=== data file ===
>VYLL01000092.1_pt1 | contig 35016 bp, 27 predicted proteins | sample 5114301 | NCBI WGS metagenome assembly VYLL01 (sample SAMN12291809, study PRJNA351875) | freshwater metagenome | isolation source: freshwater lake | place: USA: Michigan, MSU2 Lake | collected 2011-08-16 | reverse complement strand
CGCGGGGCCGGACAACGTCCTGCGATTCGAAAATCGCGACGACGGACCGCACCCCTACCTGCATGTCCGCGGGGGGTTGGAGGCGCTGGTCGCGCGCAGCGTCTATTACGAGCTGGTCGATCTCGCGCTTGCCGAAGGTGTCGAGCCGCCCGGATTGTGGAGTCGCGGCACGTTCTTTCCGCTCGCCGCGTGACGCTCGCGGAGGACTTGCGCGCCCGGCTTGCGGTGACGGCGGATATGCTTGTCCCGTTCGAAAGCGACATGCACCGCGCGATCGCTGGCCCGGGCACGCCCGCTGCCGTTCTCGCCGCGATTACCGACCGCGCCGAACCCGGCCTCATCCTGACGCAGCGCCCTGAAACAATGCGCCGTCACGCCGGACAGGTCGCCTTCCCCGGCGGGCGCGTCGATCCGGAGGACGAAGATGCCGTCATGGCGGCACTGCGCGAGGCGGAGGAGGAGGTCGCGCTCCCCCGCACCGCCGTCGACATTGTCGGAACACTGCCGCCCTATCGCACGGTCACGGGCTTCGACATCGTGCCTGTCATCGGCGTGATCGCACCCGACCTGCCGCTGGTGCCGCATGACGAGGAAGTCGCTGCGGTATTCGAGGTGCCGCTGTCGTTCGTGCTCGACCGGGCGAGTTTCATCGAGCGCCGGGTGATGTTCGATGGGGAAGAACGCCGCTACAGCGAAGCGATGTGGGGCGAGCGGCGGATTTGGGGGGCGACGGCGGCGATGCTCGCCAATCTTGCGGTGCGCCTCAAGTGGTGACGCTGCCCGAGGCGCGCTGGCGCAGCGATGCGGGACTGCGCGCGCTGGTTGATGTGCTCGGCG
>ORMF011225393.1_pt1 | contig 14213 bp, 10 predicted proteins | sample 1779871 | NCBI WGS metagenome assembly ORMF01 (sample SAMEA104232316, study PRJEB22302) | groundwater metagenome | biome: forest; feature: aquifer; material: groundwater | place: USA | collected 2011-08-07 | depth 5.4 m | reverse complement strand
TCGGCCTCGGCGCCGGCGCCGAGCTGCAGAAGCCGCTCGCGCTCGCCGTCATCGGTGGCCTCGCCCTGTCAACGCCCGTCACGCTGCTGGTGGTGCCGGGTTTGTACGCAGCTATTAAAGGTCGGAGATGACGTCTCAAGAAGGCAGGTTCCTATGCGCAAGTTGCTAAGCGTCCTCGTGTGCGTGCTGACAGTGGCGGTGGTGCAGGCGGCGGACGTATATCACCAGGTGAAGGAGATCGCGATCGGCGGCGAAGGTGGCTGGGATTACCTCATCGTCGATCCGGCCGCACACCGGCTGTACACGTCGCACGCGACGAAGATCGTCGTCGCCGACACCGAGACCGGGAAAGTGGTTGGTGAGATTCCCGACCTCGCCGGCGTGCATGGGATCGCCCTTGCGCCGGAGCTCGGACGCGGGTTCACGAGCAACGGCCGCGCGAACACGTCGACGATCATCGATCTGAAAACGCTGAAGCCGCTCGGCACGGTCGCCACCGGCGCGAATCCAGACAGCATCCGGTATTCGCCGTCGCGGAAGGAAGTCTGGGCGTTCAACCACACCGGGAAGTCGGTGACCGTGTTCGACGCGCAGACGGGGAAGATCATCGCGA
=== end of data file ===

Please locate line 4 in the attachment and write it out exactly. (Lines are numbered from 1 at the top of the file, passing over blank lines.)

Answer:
TCGGCCTCGGCGCCGGCGCCGAGCTGCAGAAGCCGCTCGCGCTCGCCGTCATCGGTGGCCTCGCCCTGTCAACGCCCGTCACGCTGCTGGTGGTGCCGGGTTTGTACGCAGCTATTAAAGGTCGGAGATGACGTCTCAAGAAGGCAGGTTCCTATGCGCAAGTTGCTAAGCGTCCTCGTGTGCGTGCTGACAGTGGCGGTGGTGCAGGCGGCGGACGTATATCACCAGGTGAAGGAGATCGCGATCGGCGGCGAAGGTGGCTGGGATTACCTCATCGTCGATCCGGCCGCACACCGGCTGTACACGTCGCACGCGACGAAGATCGTCGTCGCCGACACCGAGACCGGGAAAGTGGTTGGTGAGATTCCCGACCTCGCCGGCGTGCATGGGATCGCCCTTGCGCCGGAGCTCGGACGCGGGTTCACGAGCAACGGCCGCGCGAACACGTCGACGATCATCGATCTGAAAACGCTGAAGCCGCTCGGCACGGTCGCCACCGGCGCGAATCCAGACAGCATCCGGTATTCGCCGTCGCGGAAGGAAGTCTGGGCGTTCAACCACACCGGGAAGTCGGTGACCGTGTTCGACGCGCAGACGGGGAAGATCATCGCGA